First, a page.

Troy Roush, a farmer in Indiana, says resistant weeds became such a big problem that this year he decided to switch back to conventional soybeans.
“The only advantage a genetically modified soybean has over the value of (conventional soy) is diminished,” Mr. Roush says. “We might as well not pay for the technology and use conventional seeds.”
His fields of genetically engineered soybean became infested with “mare’s tail”, a bushy weed that looks like the tail of a horse, and with genetically-engineered corn, he says. Because Roush rotates corn and soybeans on the same field, the Roundup-resistant corn actually became a weed when it went to seed the following year.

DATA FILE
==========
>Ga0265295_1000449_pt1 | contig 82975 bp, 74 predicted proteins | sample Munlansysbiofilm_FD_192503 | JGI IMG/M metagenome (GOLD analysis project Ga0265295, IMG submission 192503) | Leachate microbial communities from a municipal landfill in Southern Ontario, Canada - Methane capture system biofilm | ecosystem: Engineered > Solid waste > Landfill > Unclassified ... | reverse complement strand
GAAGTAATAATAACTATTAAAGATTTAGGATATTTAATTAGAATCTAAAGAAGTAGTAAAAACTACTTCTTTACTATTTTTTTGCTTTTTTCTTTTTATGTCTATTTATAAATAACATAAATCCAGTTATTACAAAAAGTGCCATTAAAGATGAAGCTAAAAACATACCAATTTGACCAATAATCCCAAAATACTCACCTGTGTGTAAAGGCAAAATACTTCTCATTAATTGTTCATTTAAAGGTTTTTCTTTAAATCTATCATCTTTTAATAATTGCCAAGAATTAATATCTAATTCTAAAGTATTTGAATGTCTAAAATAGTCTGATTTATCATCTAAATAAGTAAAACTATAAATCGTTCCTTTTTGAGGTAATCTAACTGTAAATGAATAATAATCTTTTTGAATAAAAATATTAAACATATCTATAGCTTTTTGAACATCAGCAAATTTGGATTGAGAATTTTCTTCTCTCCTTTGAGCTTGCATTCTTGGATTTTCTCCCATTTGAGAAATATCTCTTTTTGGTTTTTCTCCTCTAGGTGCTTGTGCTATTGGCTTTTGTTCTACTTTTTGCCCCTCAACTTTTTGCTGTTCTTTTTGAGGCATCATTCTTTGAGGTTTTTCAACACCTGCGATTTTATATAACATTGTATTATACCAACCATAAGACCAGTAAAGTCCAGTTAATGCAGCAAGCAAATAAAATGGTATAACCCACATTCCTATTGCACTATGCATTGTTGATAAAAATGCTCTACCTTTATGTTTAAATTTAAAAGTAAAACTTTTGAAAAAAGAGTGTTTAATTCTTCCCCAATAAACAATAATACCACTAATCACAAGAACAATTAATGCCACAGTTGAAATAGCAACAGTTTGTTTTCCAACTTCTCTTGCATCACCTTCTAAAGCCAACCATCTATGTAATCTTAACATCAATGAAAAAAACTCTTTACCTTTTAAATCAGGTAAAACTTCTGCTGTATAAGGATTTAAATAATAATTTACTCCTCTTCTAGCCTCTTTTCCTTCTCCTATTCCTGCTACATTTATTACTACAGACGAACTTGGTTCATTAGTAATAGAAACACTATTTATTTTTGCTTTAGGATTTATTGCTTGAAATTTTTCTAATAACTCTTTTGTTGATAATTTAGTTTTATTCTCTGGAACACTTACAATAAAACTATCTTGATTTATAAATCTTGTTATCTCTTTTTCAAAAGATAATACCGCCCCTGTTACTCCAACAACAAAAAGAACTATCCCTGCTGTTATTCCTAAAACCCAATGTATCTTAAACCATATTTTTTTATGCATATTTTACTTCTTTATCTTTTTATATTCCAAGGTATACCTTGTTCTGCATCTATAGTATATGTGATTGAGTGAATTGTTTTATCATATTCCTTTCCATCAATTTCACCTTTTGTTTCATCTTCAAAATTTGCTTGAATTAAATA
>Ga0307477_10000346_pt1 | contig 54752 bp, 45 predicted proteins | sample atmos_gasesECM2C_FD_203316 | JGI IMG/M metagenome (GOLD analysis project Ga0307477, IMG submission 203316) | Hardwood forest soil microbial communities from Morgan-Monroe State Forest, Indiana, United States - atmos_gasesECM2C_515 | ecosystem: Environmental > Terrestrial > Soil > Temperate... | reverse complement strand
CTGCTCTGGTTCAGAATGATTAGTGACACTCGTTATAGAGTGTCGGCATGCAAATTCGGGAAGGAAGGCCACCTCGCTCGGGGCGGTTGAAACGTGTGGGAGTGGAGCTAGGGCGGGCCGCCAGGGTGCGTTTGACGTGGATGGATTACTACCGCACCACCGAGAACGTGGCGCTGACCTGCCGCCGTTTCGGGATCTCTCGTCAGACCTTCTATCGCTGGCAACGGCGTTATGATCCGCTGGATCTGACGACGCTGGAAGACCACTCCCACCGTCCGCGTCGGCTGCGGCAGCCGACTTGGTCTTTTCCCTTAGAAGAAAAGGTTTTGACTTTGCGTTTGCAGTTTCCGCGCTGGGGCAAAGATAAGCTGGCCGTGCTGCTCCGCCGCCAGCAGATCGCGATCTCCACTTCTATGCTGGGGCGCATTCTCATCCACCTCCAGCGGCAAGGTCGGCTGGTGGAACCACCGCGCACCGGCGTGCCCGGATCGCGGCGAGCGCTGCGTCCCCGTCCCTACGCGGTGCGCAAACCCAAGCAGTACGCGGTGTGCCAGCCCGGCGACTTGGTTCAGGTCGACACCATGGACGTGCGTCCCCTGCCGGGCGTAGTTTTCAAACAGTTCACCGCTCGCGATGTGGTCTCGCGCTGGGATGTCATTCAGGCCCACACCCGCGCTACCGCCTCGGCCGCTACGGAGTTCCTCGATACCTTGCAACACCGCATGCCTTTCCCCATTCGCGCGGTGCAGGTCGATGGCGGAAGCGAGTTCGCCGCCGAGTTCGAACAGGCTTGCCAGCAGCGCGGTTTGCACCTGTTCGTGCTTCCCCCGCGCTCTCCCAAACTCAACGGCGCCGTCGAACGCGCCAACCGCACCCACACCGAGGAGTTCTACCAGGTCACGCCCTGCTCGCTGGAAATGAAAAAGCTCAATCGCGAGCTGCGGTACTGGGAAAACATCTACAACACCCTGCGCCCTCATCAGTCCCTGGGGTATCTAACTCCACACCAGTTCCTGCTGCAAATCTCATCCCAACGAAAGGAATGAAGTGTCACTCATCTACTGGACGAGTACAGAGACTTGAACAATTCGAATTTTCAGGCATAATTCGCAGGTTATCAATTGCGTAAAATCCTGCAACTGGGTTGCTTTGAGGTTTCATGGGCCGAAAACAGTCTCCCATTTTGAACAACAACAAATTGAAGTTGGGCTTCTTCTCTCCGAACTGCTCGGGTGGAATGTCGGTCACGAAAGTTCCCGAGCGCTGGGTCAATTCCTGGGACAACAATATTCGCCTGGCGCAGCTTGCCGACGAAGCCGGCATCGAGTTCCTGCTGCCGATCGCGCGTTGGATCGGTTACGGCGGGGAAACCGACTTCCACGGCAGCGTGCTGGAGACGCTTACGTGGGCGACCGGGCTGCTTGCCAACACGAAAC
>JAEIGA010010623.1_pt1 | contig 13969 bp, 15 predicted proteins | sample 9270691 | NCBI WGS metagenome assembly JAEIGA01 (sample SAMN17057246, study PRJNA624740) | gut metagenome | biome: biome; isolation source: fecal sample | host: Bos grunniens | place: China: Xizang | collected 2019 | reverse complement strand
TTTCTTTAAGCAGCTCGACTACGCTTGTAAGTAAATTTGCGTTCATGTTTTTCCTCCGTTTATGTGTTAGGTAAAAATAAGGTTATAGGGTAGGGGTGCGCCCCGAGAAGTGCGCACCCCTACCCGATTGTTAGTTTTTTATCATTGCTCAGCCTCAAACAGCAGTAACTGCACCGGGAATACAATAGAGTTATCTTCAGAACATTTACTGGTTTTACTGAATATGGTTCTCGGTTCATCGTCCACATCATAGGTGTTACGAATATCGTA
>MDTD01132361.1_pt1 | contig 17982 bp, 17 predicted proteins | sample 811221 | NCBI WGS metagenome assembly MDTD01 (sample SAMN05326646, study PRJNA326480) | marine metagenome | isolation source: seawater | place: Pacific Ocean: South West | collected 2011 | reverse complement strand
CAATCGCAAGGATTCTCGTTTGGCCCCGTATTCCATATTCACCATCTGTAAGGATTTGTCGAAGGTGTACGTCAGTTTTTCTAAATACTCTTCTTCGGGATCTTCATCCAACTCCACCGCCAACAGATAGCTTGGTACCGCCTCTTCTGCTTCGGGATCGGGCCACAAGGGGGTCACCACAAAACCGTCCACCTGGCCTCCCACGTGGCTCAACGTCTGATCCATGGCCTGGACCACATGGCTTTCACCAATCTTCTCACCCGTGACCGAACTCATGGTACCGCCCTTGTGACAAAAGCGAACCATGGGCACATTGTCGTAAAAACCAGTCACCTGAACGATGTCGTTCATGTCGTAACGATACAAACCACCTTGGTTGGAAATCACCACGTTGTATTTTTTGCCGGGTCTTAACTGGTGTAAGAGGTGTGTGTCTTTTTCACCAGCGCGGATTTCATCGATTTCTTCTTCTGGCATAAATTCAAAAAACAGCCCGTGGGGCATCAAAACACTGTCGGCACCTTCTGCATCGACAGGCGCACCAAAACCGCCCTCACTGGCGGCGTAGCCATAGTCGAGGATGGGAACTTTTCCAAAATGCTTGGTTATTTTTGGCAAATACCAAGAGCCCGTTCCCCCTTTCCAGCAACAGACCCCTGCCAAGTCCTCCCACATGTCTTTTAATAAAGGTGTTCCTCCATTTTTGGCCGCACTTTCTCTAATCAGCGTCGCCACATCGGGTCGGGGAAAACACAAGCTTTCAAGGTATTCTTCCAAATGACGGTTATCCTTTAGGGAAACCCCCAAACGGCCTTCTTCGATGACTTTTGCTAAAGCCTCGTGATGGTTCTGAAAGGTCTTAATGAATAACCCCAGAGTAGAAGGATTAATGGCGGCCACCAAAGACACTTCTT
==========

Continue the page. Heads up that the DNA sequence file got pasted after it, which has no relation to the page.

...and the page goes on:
Because of these problems, Roush is now back at growing soybeans the old way and using a more toxic 2,4-D herbicide. He is saving money on seeds (genetically engineered seeds cost five times more than the seeds a farmer saves himself), and he can make more from selling his crop to customers in the European Union and Japan, who prefer non-genetically modified soy.
The authors of the report also found that the amount of insecticide used on genetically modified crops decreased during the same time period (although by a smaller amount). According to the report, herbicide use grew by 383 million pounds from 1996 to 2008, while insecticide use decreased by 64 million pounds due to the adoption of crops that are engineered to resist insects.